Cirrhosis (Liver)

  • Medical Author:
    Dennis Lee, MD

    Dr. Lee was born in Shanghai, China, and received his college and medical training in the United States. He is fluent in English and three Chinese dialects. He graduated with chemistry departmental honors from Harvey Mudd College. He was appointed president of AOA society at UCLA School of Medicine. He underwent internal medicine residency and gastroenterology fellowship training at Cedars Sinai Medical Center.

  • Medical Editor: Jay W. Marks, MD
    Jay W. Marks, MD

    Jay W. Marks, MD

    Jay W. Marks, MD, is a board-certified internist and gastroenterologist. He graduated from Yale University School of Medicine and trained in internal medicine and gastroenterology at UCLA/Cedars-Sinai Medical Center in Los Angeles.

Quick GuideDigestive Disorders: Common Misconceptions

Digestive Disorders: Common Misconceptions

How is cirrhosis treated? (continued)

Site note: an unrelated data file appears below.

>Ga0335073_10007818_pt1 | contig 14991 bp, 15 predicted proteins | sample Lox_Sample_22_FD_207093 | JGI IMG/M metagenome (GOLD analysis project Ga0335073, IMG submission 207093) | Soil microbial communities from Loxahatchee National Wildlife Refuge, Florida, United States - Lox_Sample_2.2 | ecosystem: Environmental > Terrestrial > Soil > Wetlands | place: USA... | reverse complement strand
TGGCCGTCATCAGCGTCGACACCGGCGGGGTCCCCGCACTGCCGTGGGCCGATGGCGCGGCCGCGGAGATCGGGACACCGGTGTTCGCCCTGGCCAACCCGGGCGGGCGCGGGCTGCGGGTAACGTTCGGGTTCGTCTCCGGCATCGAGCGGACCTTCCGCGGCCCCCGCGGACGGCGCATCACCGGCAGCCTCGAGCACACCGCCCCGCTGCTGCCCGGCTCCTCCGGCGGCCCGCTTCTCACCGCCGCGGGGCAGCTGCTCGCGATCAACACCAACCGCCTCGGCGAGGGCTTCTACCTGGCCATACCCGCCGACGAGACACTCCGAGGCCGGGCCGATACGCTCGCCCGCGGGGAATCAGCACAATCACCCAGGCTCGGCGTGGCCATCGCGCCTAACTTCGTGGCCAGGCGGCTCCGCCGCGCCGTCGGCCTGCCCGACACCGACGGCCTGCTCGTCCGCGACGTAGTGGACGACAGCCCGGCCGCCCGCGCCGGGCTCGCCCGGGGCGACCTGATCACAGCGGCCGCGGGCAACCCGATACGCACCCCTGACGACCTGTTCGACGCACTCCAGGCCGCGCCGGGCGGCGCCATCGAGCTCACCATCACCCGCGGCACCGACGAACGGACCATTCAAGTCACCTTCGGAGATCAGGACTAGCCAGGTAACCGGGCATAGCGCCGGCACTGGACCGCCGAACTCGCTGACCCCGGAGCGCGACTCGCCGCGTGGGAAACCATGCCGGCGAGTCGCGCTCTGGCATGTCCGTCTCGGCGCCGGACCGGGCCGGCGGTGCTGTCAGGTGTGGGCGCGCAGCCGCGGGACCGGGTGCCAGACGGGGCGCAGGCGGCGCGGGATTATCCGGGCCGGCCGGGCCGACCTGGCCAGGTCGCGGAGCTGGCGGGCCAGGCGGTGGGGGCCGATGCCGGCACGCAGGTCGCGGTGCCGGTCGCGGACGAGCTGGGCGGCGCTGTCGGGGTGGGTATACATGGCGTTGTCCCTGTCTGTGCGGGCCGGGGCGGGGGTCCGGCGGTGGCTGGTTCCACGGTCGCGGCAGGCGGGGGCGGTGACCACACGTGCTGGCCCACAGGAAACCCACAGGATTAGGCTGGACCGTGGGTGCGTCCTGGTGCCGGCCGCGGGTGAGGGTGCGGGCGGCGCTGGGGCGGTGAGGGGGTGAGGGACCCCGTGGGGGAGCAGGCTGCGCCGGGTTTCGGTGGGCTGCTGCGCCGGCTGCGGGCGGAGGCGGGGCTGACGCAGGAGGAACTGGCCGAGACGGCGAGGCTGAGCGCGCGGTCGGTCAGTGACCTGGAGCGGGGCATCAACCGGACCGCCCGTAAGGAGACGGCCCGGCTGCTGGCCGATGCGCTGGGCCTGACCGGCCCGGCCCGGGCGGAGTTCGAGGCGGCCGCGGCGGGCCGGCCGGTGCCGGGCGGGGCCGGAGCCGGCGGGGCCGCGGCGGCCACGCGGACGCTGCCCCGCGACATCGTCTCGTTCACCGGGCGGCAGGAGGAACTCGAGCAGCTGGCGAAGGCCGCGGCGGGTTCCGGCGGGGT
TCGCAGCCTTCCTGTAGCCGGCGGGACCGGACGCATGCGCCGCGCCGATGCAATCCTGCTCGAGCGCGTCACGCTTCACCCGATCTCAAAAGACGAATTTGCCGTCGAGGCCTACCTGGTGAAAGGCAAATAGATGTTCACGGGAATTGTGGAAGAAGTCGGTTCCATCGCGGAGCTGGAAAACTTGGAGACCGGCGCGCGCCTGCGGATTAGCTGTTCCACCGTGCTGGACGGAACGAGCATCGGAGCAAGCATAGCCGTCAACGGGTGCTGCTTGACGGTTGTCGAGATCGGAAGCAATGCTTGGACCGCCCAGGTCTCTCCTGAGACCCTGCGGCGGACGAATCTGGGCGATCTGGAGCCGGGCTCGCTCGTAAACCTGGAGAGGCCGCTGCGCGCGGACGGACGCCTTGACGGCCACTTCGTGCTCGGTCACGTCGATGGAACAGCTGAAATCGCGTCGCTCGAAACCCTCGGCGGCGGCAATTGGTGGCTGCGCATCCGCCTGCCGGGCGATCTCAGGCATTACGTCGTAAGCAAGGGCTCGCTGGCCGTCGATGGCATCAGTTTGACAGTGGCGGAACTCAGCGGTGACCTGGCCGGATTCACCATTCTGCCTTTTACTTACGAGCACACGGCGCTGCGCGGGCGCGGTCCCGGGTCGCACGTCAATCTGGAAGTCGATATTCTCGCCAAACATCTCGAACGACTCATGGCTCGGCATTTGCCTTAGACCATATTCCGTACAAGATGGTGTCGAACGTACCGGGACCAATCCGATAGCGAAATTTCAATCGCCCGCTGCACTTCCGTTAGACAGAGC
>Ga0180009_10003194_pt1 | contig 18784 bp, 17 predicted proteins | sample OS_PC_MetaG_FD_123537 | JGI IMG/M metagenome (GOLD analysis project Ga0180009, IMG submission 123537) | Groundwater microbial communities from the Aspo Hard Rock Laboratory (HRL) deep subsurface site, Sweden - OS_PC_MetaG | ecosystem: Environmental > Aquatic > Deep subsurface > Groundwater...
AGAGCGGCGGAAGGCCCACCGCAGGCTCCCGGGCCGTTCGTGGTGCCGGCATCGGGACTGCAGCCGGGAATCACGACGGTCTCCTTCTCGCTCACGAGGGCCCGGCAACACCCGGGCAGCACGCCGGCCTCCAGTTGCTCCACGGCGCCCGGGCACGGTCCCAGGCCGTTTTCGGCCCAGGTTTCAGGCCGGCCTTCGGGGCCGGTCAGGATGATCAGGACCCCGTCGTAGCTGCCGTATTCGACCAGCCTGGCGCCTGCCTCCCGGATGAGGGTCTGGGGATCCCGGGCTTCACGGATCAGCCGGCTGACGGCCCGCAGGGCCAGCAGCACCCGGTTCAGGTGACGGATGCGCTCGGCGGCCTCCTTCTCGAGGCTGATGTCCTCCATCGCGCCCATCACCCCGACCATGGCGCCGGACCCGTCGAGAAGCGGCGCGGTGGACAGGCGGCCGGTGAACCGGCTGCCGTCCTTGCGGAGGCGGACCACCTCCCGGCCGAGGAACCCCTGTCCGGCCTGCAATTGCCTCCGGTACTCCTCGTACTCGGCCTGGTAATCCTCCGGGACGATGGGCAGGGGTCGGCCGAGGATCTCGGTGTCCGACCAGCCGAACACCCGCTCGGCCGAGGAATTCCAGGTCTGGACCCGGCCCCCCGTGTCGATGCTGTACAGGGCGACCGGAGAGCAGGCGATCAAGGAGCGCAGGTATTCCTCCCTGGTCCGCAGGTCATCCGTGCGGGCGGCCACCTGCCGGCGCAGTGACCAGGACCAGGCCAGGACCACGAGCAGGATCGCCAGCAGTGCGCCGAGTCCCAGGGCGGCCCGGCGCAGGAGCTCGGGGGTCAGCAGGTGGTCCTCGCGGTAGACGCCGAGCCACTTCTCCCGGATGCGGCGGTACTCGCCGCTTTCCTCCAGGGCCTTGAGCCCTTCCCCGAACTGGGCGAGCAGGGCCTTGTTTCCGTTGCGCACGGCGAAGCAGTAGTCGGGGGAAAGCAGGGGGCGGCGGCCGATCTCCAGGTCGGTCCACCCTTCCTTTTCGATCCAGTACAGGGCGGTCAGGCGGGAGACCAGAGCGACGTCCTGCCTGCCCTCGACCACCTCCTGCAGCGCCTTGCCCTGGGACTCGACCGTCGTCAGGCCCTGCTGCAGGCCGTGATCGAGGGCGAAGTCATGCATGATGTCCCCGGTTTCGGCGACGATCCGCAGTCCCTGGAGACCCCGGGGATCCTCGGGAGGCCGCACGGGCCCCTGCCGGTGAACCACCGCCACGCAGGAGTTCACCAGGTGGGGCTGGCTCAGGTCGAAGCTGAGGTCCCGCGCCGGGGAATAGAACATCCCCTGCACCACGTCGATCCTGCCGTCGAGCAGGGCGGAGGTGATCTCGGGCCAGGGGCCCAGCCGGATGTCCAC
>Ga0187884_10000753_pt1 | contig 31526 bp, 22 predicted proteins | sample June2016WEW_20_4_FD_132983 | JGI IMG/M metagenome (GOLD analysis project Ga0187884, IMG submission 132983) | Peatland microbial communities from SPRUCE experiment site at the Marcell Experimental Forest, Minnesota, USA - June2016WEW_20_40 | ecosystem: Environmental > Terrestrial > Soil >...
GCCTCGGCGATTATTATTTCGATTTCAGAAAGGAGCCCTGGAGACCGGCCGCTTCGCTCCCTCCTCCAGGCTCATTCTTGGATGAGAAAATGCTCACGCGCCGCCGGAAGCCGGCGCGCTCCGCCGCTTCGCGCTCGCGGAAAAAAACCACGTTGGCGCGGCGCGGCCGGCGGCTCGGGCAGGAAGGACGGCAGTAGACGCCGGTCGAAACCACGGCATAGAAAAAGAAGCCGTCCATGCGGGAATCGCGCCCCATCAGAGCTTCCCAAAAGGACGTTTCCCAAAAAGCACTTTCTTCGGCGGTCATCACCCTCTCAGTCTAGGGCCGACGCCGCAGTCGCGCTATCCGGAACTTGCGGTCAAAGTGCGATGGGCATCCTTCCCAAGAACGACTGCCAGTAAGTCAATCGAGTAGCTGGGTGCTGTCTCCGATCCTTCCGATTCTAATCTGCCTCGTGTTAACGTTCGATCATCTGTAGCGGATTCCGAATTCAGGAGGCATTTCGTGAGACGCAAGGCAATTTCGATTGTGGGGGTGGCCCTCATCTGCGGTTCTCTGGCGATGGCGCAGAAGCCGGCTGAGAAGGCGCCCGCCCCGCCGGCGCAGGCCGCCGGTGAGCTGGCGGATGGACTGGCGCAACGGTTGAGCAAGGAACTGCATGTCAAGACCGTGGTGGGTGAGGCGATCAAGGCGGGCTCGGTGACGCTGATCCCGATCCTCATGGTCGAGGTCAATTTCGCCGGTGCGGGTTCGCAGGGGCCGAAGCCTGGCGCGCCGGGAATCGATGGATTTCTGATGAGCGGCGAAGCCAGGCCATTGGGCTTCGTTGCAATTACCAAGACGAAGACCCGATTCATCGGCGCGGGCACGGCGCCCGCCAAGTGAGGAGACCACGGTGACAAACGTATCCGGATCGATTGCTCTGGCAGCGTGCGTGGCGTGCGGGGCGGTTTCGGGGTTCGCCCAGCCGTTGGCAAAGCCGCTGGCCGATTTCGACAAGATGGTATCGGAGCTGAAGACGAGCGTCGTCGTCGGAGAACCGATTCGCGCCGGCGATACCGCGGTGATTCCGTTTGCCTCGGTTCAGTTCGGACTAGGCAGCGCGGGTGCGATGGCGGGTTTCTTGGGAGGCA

Hepatic encephalopathy. Patients with an abnormal sleep cycle, impaired thinking, odd behavior, or other signs of hepatic encephalopathy usually should be treated with a low protein diet and oral lactulose. Dietary protein is restricted because it is a source of toxic compounds that cause hepatic encephalopathy. Lactulose, which is a liquid, traps toxic compounds in the colon so they cannot be absorbed into the blood stream, and thuse causes encephalopathy. Lactulose is converted to lactic acid in the colon, and the acidic environment that results is believed to trap the toxic compounds produced by the bacteria. To be sure that adequate lactulose is present in the colon at all times, the patient should adjust the dose to produce 2 to 3 semiformed bowel movements a day. (Lactulose is a laxative, and the adequacy of treatment can be judged by loosening or increasing frequency of stools.) Rifaximin (Xifaxan) is an antibiotic taken orally that is not absorbed into the body but rather remains in the intestines. It is the preferred mode of treatment of hepatic encephalopathy. Antibiotics work by suppressing the bacteria that produce the toxic compounds in the colon.